Greece’s government is digesting a take-it-or-leave-it offer from the country’s eurozone creditors, amid mounting apprehension over whether the Syriza administration will be able to sign the agreement and avert the threat of default.
The Prime Minister Alexis Tsipras met the president of the European Commission, Jean-Claude Juncker, in Brussels and was given the finalised list of requirements prepared earlier this week with direct input from the German Chancellor, Angela Merkel, and the French president, François Hollande. The document was also signed off by the managing director of the International Monetary Fund, Christine Lagarde, and the president of the European Central Bank, Mario Draghi, increasing the pressure on Greece to agree.
Yet Mr Tsipras will face an immense challenge in getting the proposals – which include labour market reforms, pension cuts and a demand for Greece to run primary budget surpluses, approved by his radical Syriza Party, which has shown growing signs of division in recent days.
Before leaving for Brussels, Mr Tsipras attempted to assert some control over the situation. “I am going to discuss the proposal of the Greek government,” he said. “I am confident that the political leadership of Europe will do what needs to be done. It will accede to realism.”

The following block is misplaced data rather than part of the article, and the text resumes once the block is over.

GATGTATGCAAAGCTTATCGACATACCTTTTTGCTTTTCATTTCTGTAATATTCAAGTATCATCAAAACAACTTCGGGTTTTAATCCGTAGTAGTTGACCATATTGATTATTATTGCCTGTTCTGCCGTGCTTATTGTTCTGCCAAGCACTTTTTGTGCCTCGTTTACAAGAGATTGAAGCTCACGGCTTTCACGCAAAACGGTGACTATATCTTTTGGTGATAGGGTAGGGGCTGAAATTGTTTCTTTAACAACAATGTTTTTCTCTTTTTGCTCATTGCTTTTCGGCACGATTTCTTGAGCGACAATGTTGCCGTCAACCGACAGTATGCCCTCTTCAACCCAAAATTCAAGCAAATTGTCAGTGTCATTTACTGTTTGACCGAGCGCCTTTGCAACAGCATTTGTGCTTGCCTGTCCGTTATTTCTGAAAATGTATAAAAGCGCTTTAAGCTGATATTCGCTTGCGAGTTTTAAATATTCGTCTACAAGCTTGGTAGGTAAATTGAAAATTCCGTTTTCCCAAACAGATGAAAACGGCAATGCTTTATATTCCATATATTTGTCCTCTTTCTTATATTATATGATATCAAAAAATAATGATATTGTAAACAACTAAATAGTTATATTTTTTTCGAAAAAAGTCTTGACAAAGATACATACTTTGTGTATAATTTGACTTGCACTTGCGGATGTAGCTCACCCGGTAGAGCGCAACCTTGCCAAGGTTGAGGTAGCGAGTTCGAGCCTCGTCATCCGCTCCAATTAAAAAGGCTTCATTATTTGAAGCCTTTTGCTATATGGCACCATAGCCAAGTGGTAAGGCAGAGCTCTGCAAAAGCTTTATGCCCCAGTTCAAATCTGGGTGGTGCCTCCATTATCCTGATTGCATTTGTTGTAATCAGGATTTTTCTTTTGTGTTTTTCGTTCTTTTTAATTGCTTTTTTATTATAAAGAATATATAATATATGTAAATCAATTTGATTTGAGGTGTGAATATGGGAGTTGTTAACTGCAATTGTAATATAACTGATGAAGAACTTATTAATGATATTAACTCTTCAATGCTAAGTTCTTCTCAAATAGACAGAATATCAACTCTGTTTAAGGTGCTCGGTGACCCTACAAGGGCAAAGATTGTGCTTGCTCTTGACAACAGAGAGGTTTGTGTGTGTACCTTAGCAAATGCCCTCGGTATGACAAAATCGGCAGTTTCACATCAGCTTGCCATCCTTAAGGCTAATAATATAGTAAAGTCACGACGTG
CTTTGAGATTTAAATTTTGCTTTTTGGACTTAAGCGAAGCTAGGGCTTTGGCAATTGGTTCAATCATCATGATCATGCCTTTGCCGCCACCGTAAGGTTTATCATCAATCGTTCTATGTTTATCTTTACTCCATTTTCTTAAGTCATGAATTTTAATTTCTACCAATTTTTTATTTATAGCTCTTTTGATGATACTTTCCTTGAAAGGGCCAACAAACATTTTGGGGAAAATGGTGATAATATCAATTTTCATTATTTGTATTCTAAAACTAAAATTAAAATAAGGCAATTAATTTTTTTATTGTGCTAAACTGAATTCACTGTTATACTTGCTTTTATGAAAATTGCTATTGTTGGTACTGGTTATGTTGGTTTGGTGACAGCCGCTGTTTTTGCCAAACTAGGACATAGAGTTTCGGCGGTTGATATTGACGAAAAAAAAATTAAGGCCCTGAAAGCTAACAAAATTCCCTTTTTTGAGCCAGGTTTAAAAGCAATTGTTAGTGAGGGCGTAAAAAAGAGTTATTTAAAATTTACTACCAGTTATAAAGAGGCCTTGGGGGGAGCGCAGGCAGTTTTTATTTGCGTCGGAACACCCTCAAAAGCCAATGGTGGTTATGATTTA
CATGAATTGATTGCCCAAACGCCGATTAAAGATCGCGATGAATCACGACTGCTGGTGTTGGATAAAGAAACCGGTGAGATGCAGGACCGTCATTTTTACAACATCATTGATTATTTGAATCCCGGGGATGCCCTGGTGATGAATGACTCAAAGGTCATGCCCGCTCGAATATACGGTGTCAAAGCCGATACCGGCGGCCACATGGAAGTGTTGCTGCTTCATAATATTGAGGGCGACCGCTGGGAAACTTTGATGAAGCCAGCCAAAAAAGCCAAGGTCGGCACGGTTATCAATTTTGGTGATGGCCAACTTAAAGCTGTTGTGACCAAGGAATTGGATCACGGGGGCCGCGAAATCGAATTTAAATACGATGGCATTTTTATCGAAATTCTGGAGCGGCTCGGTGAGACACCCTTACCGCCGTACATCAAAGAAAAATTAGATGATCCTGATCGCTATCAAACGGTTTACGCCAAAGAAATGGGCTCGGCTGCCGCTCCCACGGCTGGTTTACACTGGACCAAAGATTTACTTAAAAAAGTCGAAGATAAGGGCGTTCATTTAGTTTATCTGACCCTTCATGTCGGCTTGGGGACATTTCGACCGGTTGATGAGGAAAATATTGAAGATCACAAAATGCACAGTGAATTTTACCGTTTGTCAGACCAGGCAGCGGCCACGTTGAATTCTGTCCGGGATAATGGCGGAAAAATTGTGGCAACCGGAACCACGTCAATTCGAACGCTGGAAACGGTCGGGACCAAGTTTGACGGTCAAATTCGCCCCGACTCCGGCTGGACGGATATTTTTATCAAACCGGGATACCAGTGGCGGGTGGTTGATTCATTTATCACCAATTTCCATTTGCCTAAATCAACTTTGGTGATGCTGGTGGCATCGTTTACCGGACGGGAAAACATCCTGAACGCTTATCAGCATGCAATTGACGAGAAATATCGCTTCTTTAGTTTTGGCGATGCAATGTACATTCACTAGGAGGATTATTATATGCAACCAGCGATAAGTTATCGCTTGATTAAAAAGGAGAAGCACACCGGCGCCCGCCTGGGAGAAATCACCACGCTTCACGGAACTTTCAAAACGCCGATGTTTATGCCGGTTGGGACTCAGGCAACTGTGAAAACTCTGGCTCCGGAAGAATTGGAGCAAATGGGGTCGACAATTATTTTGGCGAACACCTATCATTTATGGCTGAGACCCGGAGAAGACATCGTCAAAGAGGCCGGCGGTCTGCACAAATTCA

Greece is due to make a €300m (£220m) repayment to the International Monetary Fund tomorrow, but a Greek government spokesman indicated that Athens is likely to roll up all its €1.6bn payments to the IMF that are due in June and pay them later this month. “If the chances of an agreement don’t look good by the weekend or by Monday, we won’t pay,” the spokesman said.
Reports suggested that the creditors’ document requires Greece to ensure that there is no deficit in its public pension scheme, forcing cuts in provision. It would also force Greece to run a primary budget surplus of 1 per cent of GDP this year, rising to 2 per cent in 2016, 3 per cent in 2017, and 3.5 per cent in 2018. The pension demand, in particular, is likely to meet massive opposition from Mr Tsipras’s party.
Greece needs its creditors to release €7.2bn in bailout payments if it is to pay its liabilities that are coming due over the coming months.
Mr Hollande has suggested that Greece and its lenders are on the brink of a deal. “We are days, I might almost say hours, away from a possible resolution,” he said.
In a sign that he has been pushing for an easing of requirements behind the scenes, Mr Hollande added that “asking too much of Greece would prevent the return of growth”.
Greek debt: Six steps to euro exit
1 Greece defaults to IMF.
2 ECB cuts off emergency lending access to private banks.
3 Depositors make a run on Greece’s banking system.
4 Restrictions imposed on Greeks taking money out of the country.
5 IOUs become a shadow currency as Athens runs out of money.
6 The euro is ditched and the drachma reinstated to pay the bills.Reuse content